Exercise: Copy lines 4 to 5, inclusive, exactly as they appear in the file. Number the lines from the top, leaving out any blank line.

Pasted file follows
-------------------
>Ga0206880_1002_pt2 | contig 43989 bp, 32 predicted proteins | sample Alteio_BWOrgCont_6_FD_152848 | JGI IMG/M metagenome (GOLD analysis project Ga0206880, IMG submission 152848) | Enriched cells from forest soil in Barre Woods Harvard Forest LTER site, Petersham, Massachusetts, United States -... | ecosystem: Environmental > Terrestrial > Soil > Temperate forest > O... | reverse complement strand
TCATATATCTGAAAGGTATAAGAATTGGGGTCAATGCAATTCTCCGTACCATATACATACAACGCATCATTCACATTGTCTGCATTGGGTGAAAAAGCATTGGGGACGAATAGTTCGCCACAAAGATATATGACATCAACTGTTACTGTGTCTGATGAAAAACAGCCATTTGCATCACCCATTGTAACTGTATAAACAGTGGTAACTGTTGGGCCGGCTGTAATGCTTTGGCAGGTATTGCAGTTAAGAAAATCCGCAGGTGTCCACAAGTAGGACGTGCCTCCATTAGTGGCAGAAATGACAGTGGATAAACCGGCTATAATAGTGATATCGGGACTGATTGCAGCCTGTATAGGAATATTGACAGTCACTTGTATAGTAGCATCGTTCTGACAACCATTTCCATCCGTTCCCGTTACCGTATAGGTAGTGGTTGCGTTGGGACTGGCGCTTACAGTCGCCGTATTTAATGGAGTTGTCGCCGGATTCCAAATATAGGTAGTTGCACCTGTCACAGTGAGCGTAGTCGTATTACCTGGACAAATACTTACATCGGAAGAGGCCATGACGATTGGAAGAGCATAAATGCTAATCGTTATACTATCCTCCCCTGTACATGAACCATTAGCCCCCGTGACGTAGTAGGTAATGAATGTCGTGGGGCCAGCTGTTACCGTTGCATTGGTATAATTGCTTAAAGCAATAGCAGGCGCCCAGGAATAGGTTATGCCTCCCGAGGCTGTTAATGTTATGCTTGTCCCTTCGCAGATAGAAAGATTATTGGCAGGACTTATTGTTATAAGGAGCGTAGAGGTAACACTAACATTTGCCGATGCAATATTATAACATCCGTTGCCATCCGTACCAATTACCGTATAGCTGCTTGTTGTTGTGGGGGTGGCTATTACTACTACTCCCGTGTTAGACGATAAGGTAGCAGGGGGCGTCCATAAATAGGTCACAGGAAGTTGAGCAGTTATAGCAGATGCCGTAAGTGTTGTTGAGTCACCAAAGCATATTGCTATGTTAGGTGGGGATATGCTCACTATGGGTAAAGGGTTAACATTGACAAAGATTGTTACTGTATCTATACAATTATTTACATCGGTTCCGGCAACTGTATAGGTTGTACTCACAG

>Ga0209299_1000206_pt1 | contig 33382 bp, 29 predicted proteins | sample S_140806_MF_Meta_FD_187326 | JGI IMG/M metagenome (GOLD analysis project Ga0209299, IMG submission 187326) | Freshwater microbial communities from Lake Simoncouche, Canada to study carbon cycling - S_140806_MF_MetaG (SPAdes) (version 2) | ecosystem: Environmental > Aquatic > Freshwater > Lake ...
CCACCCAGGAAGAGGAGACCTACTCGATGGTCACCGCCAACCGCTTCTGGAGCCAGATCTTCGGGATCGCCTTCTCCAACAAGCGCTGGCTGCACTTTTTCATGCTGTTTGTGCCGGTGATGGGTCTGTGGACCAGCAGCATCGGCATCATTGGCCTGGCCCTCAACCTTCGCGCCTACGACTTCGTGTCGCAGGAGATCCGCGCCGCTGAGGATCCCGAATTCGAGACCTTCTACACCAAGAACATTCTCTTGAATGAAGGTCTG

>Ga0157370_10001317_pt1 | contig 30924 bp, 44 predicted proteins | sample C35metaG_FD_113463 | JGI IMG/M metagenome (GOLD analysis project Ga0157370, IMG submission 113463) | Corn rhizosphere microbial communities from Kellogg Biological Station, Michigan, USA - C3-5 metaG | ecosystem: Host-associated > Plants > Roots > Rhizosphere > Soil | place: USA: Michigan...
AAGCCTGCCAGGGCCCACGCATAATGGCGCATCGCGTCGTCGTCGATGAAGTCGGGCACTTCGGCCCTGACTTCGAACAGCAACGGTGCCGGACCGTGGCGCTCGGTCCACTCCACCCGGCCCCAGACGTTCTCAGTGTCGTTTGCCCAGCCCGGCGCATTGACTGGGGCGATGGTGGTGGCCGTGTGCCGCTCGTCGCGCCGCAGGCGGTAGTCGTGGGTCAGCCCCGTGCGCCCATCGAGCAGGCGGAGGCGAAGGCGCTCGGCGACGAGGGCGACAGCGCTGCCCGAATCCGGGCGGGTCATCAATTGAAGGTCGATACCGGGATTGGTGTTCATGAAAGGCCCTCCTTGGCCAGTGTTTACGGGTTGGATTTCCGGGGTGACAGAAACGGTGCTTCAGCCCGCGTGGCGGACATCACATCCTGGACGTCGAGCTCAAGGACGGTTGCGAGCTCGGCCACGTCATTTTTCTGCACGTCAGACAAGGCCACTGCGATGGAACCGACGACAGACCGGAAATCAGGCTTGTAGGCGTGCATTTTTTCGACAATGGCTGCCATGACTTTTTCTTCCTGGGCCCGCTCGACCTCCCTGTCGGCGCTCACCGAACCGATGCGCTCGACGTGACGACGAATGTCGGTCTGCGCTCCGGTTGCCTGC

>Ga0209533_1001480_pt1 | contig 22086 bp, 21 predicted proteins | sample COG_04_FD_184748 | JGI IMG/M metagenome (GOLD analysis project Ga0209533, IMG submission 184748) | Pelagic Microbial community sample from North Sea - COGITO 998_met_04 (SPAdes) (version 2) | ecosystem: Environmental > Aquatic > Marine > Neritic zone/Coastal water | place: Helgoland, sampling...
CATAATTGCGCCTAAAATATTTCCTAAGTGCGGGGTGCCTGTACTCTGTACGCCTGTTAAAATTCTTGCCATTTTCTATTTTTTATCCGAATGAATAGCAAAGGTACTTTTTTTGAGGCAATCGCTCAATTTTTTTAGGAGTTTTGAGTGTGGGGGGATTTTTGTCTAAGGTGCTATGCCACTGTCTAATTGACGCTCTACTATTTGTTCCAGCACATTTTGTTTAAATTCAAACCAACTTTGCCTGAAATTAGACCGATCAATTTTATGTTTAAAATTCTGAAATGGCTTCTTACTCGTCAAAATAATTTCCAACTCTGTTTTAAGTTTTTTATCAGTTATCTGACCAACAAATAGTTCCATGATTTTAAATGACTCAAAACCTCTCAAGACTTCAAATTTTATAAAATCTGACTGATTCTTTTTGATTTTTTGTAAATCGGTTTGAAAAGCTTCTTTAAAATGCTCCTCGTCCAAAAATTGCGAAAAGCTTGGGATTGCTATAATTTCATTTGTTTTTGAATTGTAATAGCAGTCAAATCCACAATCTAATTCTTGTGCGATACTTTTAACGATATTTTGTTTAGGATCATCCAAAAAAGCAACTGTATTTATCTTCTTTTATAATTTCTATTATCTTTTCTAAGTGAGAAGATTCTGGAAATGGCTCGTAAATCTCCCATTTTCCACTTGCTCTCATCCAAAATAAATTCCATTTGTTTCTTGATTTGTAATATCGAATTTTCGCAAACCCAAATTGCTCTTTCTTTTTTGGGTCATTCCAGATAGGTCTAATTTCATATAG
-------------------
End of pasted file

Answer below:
CCACCCAGGAAGAGGAGACCTACTCGATGGTCACCGCCAACCGCTTCTGGAGCCAGATCTTCGGGATCGCCTTCTCCAACAAGCGCTGGCTGCACTTTTTCATGCTGTTTGTGCCGGTGATGGGTCTGTGGACCAGCAGCATCGGCATCATTGGCCTGGCCCTCAACCTTCGCGCCTACGACTTCGTGTCGCAGGAGATCCGCGCCGCTGAGGATCCCGAATTCGAGACCTTCTACACCAAGAACATTCTCTTGAATGAAGGTCTG

>Ga0157370_10001317_pt1 | contig 30924 bp, 44 predicted proteins | sample C35metaG_FD_113463 | JGI IMG/M metagenome (GOLD analysis project Ga0157370, IMG submission 113463) | Corn rhizosphere microbial communities from Kellogg Biological Station, Michigan, USA - C3-5 metaG | ecosystem: Host-associated > Plants > Roots > Rhizosphere > Soil | place: USA: Michigan...